An airtight case for Whitehead?

Evidence that some say could finally give proper credit for the first powered flight in human history to Gustave Whitehead may be among old family papers in an attic or basement in the Bridgeport area.

Historian John Brown — who earlier this year was instrumental in Jane’s All the World’s Aircraft recognizing Whitehead for being the first to fly and apologized for a century-long delay in doing so — asked a crowd of more than 100 packed into a small auditorium at the Discovery Museum in Bridgeport Saturday, Aug. 17, to join in the hunt for more eyewitness accounts of Whitehead’s flight.

Brown also asked residents of Connecticut to put pressure on the Smithsonian through the federal government to investigate, if not recognize, Whitehead’s accomplishments.

Checking credits

Evidence found subsequent to the historic shift by Jane’s was announced Saturday by Brown. While the Wrights had been credited with developing “wing warping,” a means of tugging on wings to control the flight of an aircraft, Brown found a magazine article from Dec. 1. 1902. The Wrights applied for their patent for the process March 23, 1903.

“You can’t change this,” Brown said Saturday. “There it is, indelible. Mr. Whitehead developed wing-warping first.”

In detailed graphics, Brown highlighted lines and wires on Whitehead’s craft and showed connections to controllers. One strongly resembles the joystick familiar to video game players. Another is similar to the windlass found on a boat; Whitehead was a sailor.

Brown also shared details of a letter in which Wilbur Wright talks about how impressive a lightweight engine developed by Whitehead is, and how it would be good for powered flight.

The Smithsonian steadfastly clings to the Wrights’ claims of being first in flight in the shadow of a contract that stipulates that the national museum cannot ever recognize a flight before the Wright Brothers in 1903.

Brown cites as evidence of Whitehead taking off Aug. 14, 1901, an article in the Bridgeport Sunday Herald, plus more than 130 other newspaper articles; 18 eyewitness accounts, including three by justices of the peace and 14 of which were sworn under penalty of law; and a comparison of both aircraft. He presents more evidence at

In a side-by-side chart, Brown said Whitehead’s No. 21 contained key design and operation elements found in the modern Boeing 737. The Wrights’ 1903 craft had none.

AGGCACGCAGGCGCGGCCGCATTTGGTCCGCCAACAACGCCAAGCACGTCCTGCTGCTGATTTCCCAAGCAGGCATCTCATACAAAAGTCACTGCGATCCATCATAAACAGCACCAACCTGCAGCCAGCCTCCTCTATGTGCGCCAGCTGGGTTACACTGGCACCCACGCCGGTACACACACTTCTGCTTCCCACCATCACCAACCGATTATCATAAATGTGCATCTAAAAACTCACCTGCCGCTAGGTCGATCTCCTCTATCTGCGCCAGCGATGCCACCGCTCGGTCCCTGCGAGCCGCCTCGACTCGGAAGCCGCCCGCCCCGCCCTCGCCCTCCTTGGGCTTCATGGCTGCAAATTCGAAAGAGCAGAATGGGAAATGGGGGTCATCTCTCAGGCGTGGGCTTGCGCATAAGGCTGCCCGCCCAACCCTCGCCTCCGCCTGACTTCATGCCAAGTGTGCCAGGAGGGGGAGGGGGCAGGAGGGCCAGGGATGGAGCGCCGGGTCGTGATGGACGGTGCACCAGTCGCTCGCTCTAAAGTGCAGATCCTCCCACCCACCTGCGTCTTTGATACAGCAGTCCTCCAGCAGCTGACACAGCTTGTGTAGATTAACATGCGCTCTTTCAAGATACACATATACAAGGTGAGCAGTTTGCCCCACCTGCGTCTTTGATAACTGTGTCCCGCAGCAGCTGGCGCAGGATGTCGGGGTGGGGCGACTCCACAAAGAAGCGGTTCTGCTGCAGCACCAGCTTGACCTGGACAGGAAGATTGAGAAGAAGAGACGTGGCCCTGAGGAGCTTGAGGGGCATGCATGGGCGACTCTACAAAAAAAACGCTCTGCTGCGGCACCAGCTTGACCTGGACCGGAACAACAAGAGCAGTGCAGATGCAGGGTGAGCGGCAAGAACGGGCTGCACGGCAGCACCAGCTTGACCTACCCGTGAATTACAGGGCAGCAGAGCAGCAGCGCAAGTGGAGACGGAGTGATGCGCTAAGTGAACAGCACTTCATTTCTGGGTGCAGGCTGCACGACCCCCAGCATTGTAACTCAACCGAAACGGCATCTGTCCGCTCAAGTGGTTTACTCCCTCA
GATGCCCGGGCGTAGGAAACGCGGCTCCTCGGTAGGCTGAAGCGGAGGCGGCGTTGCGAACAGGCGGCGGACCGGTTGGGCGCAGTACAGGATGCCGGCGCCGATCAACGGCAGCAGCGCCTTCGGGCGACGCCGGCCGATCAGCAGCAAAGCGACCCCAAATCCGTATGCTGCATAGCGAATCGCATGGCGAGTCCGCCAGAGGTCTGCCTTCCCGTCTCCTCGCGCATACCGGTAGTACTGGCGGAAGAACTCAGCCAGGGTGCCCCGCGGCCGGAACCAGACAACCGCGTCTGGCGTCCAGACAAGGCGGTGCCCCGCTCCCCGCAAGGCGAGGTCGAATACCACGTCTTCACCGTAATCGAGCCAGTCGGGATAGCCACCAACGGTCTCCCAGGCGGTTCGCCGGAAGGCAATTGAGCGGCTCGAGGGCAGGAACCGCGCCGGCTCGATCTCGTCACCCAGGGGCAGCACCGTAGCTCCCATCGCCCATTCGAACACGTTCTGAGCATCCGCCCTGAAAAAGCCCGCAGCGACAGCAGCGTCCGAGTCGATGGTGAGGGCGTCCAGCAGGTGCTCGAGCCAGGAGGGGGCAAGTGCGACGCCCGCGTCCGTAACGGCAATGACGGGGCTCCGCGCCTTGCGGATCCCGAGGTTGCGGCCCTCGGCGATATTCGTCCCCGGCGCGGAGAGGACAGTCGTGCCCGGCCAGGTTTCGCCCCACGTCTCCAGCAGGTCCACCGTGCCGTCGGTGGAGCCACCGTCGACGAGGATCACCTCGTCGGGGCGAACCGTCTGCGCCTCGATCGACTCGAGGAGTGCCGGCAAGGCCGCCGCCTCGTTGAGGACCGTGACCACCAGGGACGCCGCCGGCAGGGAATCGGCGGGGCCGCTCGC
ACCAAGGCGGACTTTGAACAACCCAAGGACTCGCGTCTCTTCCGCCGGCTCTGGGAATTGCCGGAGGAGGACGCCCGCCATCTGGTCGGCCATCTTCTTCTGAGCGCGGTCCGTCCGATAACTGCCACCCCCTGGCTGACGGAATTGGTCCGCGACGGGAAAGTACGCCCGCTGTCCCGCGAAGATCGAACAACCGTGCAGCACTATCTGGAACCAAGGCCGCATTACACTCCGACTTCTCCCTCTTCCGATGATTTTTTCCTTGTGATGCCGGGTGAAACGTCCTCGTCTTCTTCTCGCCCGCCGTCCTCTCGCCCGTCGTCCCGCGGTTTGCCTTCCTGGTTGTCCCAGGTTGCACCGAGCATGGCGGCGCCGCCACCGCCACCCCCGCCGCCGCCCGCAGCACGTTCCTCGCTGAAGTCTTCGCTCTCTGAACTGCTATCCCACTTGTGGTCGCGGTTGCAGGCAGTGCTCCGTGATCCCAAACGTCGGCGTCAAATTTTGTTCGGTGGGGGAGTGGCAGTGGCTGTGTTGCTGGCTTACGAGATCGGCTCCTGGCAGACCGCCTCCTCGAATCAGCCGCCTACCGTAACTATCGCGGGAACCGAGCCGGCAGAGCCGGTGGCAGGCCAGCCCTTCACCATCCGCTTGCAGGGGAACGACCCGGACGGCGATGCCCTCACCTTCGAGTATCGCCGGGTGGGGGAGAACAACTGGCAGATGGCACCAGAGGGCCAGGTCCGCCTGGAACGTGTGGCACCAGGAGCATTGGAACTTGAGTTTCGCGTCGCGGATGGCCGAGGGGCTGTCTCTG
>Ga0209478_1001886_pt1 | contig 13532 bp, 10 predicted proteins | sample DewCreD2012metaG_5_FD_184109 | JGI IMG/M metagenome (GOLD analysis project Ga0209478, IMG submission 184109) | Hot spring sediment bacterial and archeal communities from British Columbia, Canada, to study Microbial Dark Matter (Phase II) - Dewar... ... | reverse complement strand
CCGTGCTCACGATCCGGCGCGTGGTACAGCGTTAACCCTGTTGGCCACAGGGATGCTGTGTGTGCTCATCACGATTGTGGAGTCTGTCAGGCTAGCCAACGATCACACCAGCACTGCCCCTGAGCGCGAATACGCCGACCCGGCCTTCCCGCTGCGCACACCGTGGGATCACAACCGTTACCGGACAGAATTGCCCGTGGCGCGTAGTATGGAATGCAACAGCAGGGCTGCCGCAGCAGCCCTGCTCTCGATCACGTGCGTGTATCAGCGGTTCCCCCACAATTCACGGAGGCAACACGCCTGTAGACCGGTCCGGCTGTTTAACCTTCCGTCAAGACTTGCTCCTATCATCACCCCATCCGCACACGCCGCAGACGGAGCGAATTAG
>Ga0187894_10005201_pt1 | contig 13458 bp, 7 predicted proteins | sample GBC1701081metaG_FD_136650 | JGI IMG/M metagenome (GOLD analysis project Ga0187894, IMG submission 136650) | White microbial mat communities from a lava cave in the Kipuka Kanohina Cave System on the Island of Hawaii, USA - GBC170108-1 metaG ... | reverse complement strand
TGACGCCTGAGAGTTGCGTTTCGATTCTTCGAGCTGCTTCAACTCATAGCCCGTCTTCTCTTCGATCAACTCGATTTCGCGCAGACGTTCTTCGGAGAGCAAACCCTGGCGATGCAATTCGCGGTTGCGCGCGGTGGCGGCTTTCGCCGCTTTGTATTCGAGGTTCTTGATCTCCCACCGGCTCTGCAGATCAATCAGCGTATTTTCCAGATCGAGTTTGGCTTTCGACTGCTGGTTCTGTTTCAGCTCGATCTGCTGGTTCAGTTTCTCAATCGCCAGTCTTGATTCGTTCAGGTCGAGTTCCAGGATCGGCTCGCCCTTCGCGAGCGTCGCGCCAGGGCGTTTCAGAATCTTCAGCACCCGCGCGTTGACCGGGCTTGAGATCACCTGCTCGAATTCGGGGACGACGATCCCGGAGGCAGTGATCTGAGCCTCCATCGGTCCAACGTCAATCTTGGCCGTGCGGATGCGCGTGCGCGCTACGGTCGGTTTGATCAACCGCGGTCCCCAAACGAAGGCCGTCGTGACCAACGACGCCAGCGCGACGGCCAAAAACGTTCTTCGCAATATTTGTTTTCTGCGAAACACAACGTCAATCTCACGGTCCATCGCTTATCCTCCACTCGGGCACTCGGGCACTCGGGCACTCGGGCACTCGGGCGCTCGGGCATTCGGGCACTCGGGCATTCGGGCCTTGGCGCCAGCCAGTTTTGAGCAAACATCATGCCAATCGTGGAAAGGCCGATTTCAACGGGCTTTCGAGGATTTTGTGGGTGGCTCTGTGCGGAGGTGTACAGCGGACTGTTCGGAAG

The 1903 Wright Flyer has been deemed not air worthy by mathematical, scientific, structure and wind tunnel analysis, Brown said. In the 110 years since, no one has flown a replica of the 1903 Wright aircraft.

Brown showed two instances, one at Sikorsky Memorial Airport, in which life-sized replicas of Whitehead’s No. 21 took off and remained airborne in a sustained flight.


Lack of photographic evidence of Whitehead’s flight is consistently cited by Tom Crouch, of the National Air & Space Museum at the Smithsonian, as a reason to not recognize the event. Using that standard, Brown contends, Columbus never discovered America and Washington never crossed the Delaware: There are no photos of either.

Now, a copy of a letter sent to Brown calls Crouch’s reliance on the “iconic” photo showing the Wright Flyer several feet off the ground in December, 1903, into question. In correspondence to a New York historian, Crouch answered his own rhetorical query as to whether the photo actually showed sustained flight with, “probably not.”

“I call for the resignation of Tom Crouch,” Brown told the crowd at one of three presentations he gave at the Discovery Museum at its First in Flight event, part of an exhibit at the Park Avenue science center.

Among those in attendance were Andy Kosch, who built and flew a replica of Whitehead’s No. 21 that was displayed in front of the museum; Bridgeport Mayor Bill Finch; Fairfield First Selectman Michael Tetreau; state Rep. Tony Hwang; actor John Ratzenberger, a descendent of a Bridgeport police chief who was among the 18 eyewitnesses who saw Whitehead aloft; and members of Whitehead’s family.

Family pride

“I’m proud. I’m happy, but at the same time it’s hard to believe,” said Ron Kusterer of Ansonia, Whitehead’s great-great-grandson. His grandmother was Whitehead’s daughter.

He looked at photos and newspaper clippings from Margaret Lampart of Trumbull, another member of the Whitehead family.

Kusterer credited Kosch, Brown and other local aviation historians for pushing the issue, and making sure the world learns what he has known his entire life.

“The truth will get out,” Kusterer said.